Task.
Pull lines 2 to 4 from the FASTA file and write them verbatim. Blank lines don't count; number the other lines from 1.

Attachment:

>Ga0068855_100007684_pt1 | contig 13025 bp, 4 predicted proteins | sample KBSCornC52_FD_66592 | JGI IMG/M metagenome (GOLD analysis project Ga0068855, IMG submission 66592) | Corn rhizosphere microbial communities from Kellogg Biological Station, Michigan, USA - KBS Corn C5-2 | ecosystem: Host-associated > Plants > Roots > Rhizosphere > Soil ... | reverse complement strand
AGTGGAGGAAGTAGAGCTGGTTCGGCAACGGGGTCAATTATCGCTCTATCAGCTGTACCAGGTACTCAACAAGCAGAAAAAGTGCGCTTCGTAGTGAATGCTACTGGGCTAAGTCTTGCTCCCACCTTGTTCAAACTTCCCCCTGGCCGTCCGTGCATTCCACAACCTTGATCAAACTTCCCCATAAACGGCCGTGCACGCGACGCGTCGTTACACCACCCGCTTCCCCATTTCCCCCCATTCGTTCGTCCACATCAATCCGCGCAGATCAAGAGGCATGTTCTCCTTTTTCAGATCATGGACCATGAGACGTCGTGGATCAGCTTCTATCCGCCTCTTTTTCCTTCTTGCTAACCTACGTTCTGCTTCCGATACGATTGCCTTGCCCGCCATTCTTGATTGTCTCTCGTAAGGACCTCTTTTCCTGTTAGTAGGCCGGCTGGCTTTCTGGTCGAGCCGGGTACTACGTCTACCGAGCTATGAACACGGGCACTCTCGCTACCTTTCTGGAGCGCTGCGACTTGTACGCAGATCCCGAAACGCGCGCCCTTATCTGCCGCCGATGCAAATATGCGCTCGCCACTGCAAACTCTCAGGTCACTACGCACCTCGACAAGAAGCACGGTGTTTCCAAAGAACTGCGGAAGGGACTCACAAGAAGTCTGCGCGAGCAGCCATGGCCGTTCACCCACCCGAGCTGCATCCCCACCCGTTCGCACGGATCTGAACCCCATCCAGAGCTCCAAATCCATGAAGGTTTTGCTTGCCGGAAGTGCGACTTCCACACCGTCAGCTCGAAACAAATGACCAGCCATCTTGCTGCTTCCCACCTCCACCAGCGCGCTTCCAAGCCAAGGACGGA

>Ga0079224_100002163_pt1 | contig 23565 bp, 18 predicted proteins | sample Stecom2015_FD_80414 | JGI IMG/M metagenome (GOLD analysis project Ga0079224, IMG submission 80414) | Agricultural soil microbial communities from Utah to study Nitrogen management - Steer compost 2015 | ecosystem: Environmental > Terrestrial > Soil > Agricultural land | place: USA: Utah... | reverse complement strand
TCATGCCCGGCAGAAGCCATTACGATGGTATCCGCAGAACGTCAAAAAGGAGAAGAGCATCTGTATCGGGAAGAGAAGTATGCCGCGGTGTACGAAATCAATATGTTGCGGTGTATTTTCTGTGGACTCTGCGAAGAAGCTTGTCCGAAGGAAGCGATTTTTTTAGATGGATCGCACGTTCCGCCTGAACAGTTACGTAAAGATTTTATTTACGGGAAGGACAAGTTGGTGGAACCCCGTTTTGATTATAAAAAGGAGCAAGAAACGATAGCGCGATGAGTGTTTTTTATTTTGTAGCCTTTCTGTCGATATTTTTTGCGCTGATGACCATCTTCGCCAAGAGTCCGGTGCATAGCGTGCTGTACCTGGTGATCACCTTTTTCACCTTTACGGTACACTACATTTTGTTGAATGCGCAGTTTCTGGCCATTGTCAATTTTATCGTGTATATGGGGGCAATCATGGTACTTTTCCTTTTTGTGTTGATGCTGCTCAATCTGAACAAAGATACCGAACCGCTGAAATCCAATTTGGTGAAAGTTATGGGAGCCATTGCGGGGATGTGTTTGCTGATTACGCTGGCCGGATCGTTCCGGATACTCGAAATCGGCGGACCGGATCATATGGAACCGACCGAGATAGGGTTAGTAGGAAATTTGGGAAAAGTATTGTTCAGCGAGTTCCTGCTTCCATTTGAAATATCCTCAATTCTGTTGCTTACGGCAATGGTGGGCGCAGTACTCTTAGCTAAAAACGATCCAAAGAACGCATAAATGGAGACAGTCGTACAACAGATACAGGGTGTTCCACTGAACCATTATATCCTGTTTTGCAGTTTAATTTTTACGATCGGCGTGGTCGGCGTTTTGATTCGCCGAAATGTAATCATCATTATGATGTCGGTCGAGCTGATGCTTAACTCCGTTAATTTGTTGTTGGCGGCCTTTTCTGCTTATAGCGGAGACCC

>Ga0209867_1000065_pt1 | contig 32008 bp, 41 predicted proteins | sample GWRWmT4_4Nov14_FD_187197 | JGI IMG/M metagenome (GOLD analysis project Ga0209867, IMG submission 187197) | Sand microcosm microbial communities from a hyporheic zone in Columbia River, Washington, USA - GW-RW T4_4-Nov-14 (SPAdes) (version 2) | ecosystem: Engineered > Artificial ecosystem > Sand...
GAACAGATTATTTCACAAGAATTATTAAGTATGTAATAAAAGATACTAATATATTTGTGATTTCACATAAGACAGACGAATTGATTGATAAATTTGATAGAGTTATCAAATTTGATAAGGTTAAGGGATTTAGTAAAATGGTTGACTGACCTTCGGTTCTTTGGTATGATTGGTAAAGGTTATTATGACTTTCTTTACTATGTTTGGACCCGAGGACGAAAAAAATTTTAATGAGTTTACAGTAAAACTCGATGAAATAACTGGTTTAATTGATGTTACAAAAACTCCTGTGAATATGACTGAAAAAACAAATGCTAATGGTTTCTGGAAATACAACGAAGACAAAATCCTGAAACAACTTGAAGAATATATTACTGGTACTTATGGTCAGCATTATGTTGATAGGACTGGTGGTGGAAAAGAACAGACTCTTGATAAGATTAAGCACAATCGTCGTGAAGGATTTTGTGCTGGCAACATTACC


AGTGGAGGAAGTAGAGCTGGTTCGGCAACGGGGTCAATTATCGCTCTATCAGCTGTACCAGGTACTCAACAAGCAGAAAAAGTGCGCTTCGTAGTGAATGCTACTGGGCTAAGTCTTGCTCCCACCTTGTTCAAACTTCCCCCTGGCCGTCCGTGCATTCCACAACCTTGATCAAACTTCCCCATAAACGGCCGTGCACGCGACGCGTCGTTACACCACCCGCTTCCCCATTTCCCCCCATTCGTTCGTCCACATCAATCCGCGCAGATCAAGAGGCATGTTCTCCTTTTTCAGATCATGGACCATGAGACGTCGTGGATCAGCTTCTATCCGCCTCTTTTTCCTTCTTGCTAACCTACGTTCTGCTTCCGATACGATTGCCTTGCCCGCCATTCTTGATTGTCTCTCGTAAGGACCTCTTTTCCTGTTAGTAGGCCGGCTGGCTTTCTGGTCGAGCCGGGTACTACGTCTACCGAGCTATGAACACGGGCACTCTCGCTACCTTTCTGGAGCGCTGCGACTTGTACGCAGATCCCGAAACGCGCGCCCTTATCTGCCGCCGATGCAAATATGCGCTCGCCACTGCAAACTCTCAGGTCACTACGCACCTCGACAAGAAGCACGGTGTTTCCAAAGAACTGCGGAAGGGACTCACAAGAAGTCTGCGCGAGCAGCCATGGCCGTTCACCCACCCGAGCTGCATCCCCACCCGTTCGCACGGATCTGAACCCCATCCAGAGCTCCAAATCCATGAAGGTTTTGCTTGCCGGAAGTGCGACTTCCACACCGTCAGCTCGAAACAAATGACCAGCCATCTTGCTGCTTCCCACCTCCACCAGCGCGCTTCCAAGCCAAGGACGGA

>Ga0079224_100002163_pt1 | contig 23565 bp, 18 predicted proteins | sample Stecom2015_FD_80414 | JGI IMG/M metagenome (GOLD analysis project Ga0079224, IMG submission 80414) | Agricultural soil microbial communities from Utah to study Nitrogen management - Steer compost 2015 | ecosystem: Environmental > Terrestrial > Soil > Agricultural land | place: USA: Utah... | reverse complement strand
TCATGCCCGGCAGAAGCCATTACGATGGTATCCGCAGAACGTCAAAAAGGAGAAGAGCATCTGTATCGGGAAGAGAAGTATGCCGCGGTGTACGAAATCAATATGTTGCGGTGTATTTTCTGTGGACTCTGCGAAGAAGCTTGTCCGAAGGAAGCGATTTTTTTAGATGGATCGCACGTTCCGCCTGAACAGTTACGTAAAGATTTTATTTACGGGAAGGACAAGTTGGTGGAACCCCGTTTTGATTATAAAAAGGAGCAAGAAACGATAGCGCGATGAGTGTTTTTTATTTTGTAGCCTTTCTGTCGATATTTTTTGCGCTGATGACCATCTTCGCCAAGAGTCCGGTGCATAGCGTGCTGTACCTGGTGATCACCTTTTTCACCTTTACGGTACACTACATTTTGTTGAATGCGCAGTTTCTGGCCATTGTCAATTTTATCGTGTATATGGGGGCAATCATGGTACTTTTCCTTTTTGTGTTGATGCTGCTCAATCTGAACAAAGATACCGAACCGCTGAAATCCAATTTGGTGAAAGTTATGGGAGCCATTGCGGGGATGTGTTTGCTGATTACGCTGGCCGGATCGTTCCGGATACTCGAAATCGGCGGACCGGATCATATGGAACCGACCGAGATAGGGTTAGTAGGAAATTTGGGAAAAGTATTGTTCAGCGAGTTCCTGCTTCCATTTGAAATATCCTCAATTCTGTTGCTTACGGCAATGGTGGGCGCAGTACTCTTAGCTAAAAACGATCCAAAGAACGCATAAATGGAGACAGTCGTACAACAGATACAGGGTGTTCCACTGAACCATTATATCCTGTTTTGCAGTTTAATTTTTACGATCGGCGTGGTCGGCGTTTTGATTCGCCGAAATGTAATCATCATTATGATGTCGGTCGAGCTGATGCTTAACTCCGTTAATTTGTTGTTGGCGGCCTTTTCTGCTTATAGCGGAGACCC